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Genus Papilio

Starting to pupate - Papilio zelicaon Eastern Tiger Caterpillar on Lilac bush - Papilio glaucus weird bug - Papilio glaucus Purple Caterpillar w/ Yellow Stripe, Blue Spots  - Papilio rutulus Chrysolis -any ideas?  - Papilio cat. - Papilio polyxenes Large, creamy caterpillar with black and gray stripes and orange spots - Papilio polyxenes Caterpillar - Papilio polyxenes
Show images of: caterpillars · adults · both
Classification
Kingdom Animalia (Animals)
Phylum Arthropoda (Arthropods)
Subphylum Hexapoda (Hexapods)
Class Insecta (Insects)
Order Lepidoptera (Butterflies and Moths)
Superfamily Papilionoidea (Butterflies and Skippers)
Family Papilionidae (Swallowtails, Parnassians)
Subfamily Papilioninae
Tribe Papilionini (Fluted Swallowtails)
Genus Papilio
Synonyms and other taxonomic changes
*Papilio Linnaeus 1758. Type species: Papilio machaon Linnaeus
*Princeps Hübner, 1806. Type-species: Papilio machaon Linnaeus [invalid name; original publication rejected for nomenclatorial purposes by the Commission by the Ruling given in its Opinion 97]
*Amaryssus Dalman, 1816. Type species: Papilio machaon Linnaeus
*Aernauta Berge, 1842. Type species: Papilio machaon Linnaeus
*Achivus W. F. Kirby, 1896. Type species: Papilio machaon Linnaeus
Princeps Hübner, 1807. Type-species: Papilio demodocus Esper (sometimes treated as a distinct genus or as a subgenus under Papilio; no included species in North America.)
Achillides Hübner, 1819. Type species: Papilio paris Linnaeus (sometimes treated as a distinct genus or as a subgenus under Papilio; no included species in North America.)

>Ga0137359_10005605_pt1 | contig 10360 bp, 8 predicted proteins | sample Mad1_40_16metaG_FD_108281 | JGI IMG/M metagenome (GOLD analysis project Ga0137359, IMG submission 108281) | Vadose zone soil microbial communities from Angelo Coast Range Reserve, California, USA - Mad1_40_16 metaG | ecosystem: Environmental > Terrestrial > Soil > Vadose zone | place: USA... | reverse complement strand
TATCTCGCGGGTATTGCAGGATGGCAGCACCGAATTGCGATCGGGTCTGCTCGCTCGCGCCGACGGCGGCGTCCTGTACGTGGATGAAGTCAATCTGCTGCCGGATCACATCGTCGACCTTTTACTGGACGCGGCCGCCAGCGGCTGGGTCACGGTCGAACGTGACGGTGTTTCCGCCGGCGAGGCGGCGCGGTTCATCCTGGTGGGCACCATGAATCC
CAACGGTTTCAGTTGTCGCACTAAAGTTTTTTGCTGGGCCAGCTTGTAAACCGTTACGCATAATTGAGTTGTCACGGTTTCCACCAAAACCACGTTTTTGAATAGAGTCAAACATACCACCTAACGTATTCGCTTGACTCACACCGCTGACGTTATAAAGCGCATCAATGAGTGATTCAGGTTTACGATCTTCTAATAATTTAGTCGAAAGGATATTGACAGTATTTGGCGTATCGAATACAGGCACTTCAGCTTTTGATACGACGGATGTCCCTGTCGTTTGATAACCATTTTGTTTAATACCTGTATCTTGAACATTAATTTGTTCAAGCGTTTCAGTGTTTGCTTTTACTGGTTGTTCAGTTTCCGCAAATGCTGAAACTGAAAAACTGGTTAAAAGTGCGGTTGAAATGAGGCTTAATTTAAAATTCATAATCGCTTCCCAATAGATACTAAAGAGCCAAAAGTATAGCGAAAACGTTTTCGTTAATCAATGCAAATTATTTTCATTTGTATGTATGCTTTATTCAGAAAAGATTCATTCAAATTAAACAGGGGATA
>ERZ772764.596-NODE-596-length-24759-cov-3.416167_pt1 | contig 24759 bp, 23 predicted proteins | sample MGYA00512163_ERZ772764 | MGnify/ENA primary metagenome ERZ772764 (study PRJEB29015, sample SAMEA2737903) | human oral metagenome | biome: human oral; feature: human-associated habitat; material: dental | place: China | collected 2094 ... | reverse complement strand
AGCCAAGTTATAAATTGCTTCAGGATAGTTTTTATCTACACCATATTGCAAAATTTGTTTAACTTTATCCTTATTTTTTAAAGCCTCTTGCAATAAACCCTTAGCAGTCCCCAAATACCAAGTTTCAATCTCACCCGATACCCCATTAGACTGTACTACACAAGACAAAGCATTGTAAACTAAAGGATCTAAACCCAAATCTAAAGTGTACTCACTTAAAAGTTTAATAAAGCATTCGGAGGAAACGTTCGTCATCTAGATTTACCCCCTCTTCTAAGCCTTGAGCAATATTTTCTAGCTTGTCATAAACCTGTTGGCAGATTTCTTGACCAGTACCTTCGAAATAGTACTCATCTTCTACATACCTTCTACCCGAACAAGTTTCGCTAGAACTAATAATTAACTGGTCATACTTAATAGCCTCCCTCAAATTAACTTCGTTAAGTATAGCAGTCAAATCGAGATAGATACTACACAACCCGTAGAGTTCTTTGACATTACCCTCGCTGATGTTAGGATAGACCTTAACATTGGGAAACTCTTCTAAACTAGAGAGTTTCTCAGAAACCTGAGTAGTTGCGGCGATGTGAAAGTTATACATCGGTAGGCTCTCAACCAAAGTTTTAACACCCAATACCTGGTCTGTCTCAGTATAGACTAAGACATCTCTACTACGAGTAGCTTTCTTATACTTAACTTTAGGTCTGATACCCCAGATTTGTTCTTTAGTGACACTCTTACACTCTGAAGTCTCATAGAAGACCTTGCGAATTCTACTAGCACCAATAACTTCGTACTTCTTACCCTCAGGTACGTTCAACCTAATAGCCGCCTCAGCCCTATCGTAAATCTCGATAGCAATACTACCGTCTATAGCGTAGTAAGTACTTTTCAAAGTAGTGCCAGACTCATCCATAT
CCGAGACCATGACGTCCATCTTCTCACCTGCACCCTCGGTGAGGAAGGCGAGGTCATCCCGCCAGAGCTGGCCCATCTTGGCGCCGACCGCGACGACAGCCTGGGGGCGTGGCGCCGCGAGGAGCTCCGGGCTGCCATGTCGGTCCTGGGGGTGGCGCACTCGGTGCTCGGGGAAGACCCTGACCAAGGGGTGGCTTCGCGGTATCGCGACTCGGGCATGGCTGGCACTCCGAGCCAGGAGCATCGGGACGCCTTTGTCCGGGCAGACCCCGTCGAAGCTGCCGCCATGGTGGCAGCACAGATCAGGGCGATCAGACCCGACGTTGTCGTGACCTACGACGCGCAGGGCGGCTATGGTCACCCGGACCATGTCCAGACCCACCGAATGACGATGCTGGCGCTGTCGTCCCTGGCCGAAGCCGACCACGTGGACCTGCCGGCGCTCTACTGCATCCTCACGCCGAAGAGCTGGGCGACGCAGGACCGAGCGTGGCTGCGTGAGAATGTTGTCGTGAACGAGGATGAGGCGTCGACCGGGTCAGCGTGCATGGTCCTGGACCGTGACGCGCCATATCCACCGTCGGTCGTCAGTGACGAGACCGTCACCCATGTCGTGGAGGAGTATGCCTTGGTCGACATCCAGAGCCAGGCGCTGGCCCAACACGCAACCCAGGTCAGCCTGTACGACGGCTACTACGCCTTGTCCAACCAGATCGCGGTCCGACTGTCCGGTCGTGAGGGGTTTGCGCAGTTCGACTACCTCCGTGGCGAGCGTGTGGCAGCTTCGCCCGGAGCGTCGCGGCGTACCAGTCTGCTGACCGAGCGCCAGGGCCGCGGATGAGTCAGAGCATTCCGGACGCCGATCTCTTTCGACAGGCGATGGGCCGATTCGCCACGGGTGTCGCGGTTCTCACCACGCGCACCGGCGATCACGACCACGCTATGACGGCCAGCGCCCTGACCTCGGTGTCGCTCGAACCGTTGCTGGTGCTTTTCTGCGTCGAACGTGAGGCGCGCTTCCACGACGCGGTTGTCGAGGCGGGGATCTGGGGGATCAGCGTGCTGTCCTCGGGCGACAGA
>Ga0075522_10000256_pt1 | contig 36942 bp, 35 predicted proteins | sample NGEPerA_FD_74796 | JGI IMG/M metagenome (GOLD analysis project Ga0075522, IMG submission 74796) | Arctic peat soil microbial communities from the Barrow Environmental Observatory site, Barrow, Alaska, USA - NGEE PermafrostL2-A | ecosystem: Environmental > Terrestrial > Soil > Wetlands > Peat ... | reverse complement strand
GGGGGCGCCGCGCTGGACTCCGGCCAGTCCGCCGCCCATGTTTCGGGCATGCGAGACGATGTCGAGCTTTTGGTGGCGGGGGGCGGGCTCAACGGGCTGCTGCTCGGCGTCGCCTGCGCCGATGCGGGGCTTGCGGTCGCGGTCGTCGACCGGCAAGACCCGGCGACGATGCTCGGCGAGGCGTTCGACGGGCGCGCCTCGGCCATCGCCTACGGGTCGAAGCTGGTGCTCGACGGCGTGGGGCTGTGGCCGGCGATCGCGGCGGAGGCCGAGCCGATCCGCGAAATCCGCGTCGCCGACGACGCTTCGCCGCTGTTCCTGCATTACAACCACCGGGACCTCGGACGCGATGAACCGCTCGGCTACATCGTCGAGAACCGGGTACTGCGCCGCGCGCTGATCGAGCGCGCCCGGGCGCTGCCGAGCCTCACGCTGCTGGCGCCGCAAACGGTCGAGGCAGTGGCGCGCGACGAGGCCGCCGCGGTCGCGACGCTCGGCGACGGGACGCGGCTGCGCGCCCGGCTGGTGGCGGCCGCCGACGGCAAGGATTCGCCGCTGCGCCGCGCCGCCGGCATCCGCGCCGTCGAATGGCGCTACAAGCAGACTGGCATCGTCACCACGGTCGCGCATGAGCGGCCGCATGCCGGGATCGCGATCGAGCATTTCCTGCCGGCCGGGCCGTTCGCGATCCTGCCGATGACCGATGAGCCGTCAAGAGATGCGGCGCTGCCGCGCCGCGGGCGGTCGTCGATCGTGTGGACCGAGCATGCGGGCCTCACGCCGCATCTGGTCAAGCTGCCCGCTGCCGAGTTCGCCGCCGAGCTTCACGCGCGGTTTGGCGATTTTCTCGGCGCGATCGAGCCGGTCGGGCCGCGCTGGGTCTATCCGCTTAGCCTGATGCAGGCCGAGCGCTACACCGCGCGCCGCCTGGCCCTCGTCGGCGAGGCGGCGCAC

Iliades Hübner, 1819. Type species: Papilio memnon Linnaeus (sometimes treated as a distinct genus or as a subgenus under Papilio; no included species in North America.)
Menelaides Hübner, 1819. Type species: Papilio polytes Linnaeus (sometimes treated as a distinct genus or as a subgenus under Papilio; no included species in North America.)
Orpheides Hübner, 1819. Type species: Papilio demodocus Esper
Nestorides Hübner, 1819. Type species: Papilio gambrisius Cramer (sometimes treated as a distinct genus or as a subgenus under Papilio; no included species in North America.)
Druryia Aurivillius, 1881. Type species: Papilio antimachus Drury (sometimes treated as a distinct genus or as a subgenus under Papilio; no included species in North America.)
Harimala Moore, 1881. Type species: Papilio crino Fabricius
Charus Moore, 1881. Type species: Papilio helenus Linnaeus
Sarbaria Moore, 1882. Type species: Papilio polyctor Boisduval
Sainia Moore, 1882. Type species: Papilio protenor Cramer
Araminta Moore, 1886. Type species: Papilio demolion Cramer (sometimes treated as a distinct genus or as a subgenus under Papilio; no included species in North America.)
Pangeranopsis Wood-Mason & de Nicéville, 1887. Type species: Papilio elephenor Doubleday
Panosmiopsis Wood-Mason & de Nicéville, 1887. Type species: Papilio rhetenor Westwood
Tamera Moore, 1888. Type species: Papilio castor Westwood
Eques Kirby, 1896. Type species: Papilio nireus Linnaeus [invalid name as a later homonym of Eques Bloch 1793, a worm]
Icarus Röber, 1898. Type species: Papilio zalmoxis Hewitson (sometimes treated as a distinct genus or as a subgenus under Papilio; no included species in North America.)
Melindopsis Aurivillius, 1898. Type species: Papilio rex Oberthür (sometimes treated as a distinct genus or as a subgenus under Papilio; no included species in North America.)